# WHY is a Refracting telescope image distance $S'=-\infty$?

In the above slide, it says that "Eyepiece '2' makes the image distance $S'$ approach $-\infty$." However, What I don't understand is that if I place my eye right at the Eyepiece 2, then I would see the image as if the object (for example, moon) is right in front of me as if I'm observing a rock in my hand...

Therefore, I feel like $S'$ has to be closer to zero or some finite number! not negative infinity...

Also, eventhough $S'$ is actually negative infinity, I quite don't understand how the moon can be observed as if I am observing a rock right in my hand... If $S'=-\infty$, then my brain says that we can't really observe the cracks, rocks, or even sand in the moon since the object is so much farther away from me...

Could somebody explain why I am confused???

• Thanks for including the image but it's still quite hard to read, could you have a go at cutting out all the unnecessary stuff in the screenshot and giving us an enlarged image, or alternatively redraw the diagram clearly for us? Aug 7, 2014 at 17:17
• I should clarify, it's more the diagram that's hard to read than the text... Aug 7, 2014 at 17:38
• You can magnify the internet by pressing "ctrl + '+'" in your keyboard (if you are using window not apple). I should say, the diagram doesn't matter for you to explain this problem, if you know how the telescope works mathematically... Plus, the diagram isn't indicating where the $s'$ of the eyepiece 2 anyway.
– User
Aug 7, 2014 at 17:45
• That is true but it just makes working it out a bit of a strain... Oh well, I'll have a shot at answering it below Aug 7, 2014 at 17:53

Anyway, as a brief answer to your question remember that your eye is yet another lens focusing the light to a point on your retina. Thus you don't want an image coming into your eye which is already being focused to a point.

Your eye is built to focus light coming in roughly perpendicular to the lens, i.e. (no pun intended) your eye will focus light incident on it in the form of straight parallel rays.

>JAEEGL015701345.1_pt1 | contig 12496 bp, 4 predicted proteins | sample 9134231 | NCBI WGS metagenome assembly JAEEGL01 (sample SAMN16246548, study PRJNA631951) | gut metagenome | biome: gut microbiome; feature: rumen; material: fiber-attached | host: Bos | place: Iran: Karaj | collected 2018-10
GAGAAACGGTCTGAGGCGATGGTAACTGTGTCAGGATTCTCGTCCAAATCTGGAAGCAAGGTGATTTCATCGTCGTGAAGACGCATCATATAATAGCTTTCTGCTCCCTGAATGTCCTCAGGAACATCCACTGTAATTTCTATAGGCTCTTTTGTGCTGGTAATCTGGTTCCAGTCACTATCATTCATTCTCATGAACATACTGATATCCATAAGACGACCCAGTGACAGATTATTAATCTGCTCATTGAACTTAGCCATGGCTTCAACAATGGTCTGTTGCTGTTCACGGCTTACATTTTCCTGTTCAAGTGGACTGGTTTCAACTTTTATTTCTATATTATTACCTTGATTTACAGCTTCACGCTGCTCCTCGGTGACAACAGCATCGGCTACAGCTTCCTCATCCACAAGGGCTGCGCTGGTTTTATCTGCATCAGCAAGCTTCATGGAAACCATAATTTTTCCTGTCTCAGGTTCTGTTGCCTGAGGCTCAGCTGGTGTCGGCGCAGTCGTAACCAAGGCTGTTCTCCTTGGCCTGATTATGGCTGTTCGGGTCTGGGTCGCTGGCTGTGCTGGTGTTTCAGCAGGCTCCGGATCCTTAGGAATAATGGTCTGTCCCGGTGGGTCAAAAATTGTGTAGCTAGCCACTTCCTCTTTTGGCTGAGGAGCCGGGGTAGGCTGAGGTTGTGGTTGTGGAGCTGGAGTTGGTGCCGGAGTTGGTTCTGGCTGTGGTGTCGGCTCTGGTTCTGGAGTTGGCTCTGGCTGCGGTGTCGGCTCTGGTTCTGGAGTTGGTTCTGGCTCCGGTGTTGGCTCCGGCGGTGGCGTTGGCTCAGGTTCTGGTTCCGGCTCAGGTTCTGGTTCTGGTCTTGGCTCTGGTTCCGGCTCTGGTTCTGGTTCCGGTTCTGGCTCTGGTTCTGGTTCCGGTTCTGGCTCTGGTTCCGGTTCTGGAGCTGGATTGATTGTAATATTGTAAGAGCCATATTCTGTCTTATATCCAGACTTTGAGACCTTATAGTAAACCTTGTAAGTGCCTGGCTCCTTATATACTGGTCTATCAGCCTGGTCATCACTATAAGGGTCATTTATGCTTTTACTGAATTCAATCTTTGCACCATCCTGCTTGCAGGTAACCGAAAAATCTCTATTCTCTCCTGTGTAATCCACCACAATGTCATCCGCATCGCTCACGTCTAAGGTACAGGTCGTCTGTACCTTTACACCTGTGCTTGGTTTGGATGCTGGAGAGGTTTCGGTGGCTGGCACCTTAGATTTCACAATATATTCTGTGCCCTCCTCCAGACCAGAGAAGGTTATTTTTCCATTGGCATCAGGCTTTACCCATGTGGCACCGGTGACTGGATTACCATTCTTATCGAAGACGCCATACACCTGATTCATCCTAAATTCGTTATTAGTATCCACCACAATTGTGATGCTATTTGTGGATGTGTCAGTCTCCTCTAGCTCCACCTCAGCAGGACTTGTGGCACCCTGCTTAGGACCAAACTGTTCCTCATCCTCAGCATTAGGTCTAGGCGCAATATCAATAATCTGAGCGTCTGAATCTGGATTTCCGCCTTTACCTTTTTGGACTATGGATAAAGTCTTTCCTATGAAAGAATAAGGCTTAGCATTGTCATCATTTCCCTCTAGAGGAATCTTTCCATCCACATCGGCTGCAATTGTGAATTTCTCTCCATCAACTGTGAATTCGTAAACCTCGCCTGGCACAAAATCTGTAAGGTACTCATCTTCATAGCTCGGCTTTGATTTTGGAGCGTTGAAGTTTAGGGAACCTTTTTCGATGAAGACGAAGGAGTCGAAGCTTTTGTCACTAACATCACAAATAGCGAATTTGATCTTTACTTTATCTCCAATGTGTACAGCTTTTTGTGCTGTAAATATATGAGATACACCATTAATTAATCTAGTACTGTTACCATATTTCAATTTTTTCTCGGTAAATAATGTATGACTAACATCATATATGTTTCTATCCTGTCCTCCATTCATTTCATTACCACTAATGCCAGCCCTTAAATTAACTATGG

That's effectively what a focus point at $-\infty$ means. Remember that parallel lines meet at infinity, and therefore also at $-\infty$, i think the choice of sign just being convention (though maybe someone else knows better?)

n.b. it's true that the eye can focus light from a focal point nearer than infinity, otherwise you wouldn't be able to see anything but the stars, but for the image to have a nearby focal point would require it to be inverted, and there may be other reasons why we prefer to focus this light as coming in from infinity?

• You just explained what I already know... I don't want this kind of explanation.. I just want to know why we can see the moon as if I am looking at a rock in front of me in my hand. The mathematical convention in the lecture says that the moon is at infinity $s'=-\infty$. But what I see through the telescope is the moon right in front of me $s>-\infty$. Do you get it? The mathematical result is contradicting the intuition.
– User
Aug 7, 2014 at 18:08
• On the other hand, the negative sign in front of $\infty$ indicates that the image is virtual. Wow, I'm actually teaching you, not learning from you.
– User
Aug 7, 2014 at 18:12
• Even a rock in your hand is at a distance of roughly infinity compared to the lens in your eye that's doing the focusing. As for the -ve sign, you may be right, although geometrically the two infinities are equivalent here, as they simply describe where lines meet. Aug 7, 2014 at 18:22
• Well, that is not true. a rock in my hand is not at a distance of roughly infinity compared to the lens in my eye. It is because, if that is true, than, there shouldn't be near point of the lens in my eye which makes my muscles around my lenses of my eye to change its focal length.
– User
Aug 7, 2014 at 18:30

The purpose of the eyepiece is to let you look at the tiny, real, inverted image formed by the objective lens.

It does this the way any magnifying glass does it. It forms a virtual, huge, still inverted image at a convenient distance away from the eyepiece. By convenient, I mean as far away as the user's eye can focus.

When you look at a rock in your hand, you can do so because the lens in your eye can take light from the arm's-length rock, and form a good image on the retina of your eye.

So, you want to see more detail in the rock (fossils, flecks of gold, whatever). So you bring it closer to your eye, so it will be bigger. But your old, inflexible eye-lenses refuse to focus that closely. So you whip out a magnifying glass, and use it. You probably don't notice, but the lenses in your eye can now relax and focus on whatever is your far point. You move the magnifying glass around until it forms an image of the rock at that distance, but larger than before.